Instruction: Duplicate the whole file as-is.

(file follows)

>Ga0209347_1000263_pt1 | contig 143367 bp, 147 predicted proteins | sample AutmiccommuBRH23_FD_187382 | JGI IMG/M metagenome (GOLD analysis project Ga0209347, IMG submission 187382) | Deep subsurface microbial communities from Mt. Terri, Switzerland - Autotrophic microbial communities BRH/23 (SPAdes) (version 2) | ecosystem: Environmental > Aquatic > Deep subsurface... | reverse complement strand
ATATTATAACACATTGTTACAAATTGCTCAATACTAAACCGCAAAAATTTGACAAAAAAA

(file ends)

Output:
>Ga0209347_1000263_pt1 | contig 143367 bp, 147 predicted proteins | sample AutmiccommuBRH23_FD_187382 | JGI IMG/M metagenome (GOLD analysis project Ga0209347, IMG submission 187382) | Deep subsurface microbial communities from Mt. Terri, Switzerland - Autotrophic microbial communities BRH/23 (SPAdes) (version 2) | ecosystem: Environmental > Aquatic > Deep subsurface... | reverse complement strand
ATATTATAACACATTGTTACAAATTGCTCAATACTAAACCGCAAAAATTTGACAAAAAAA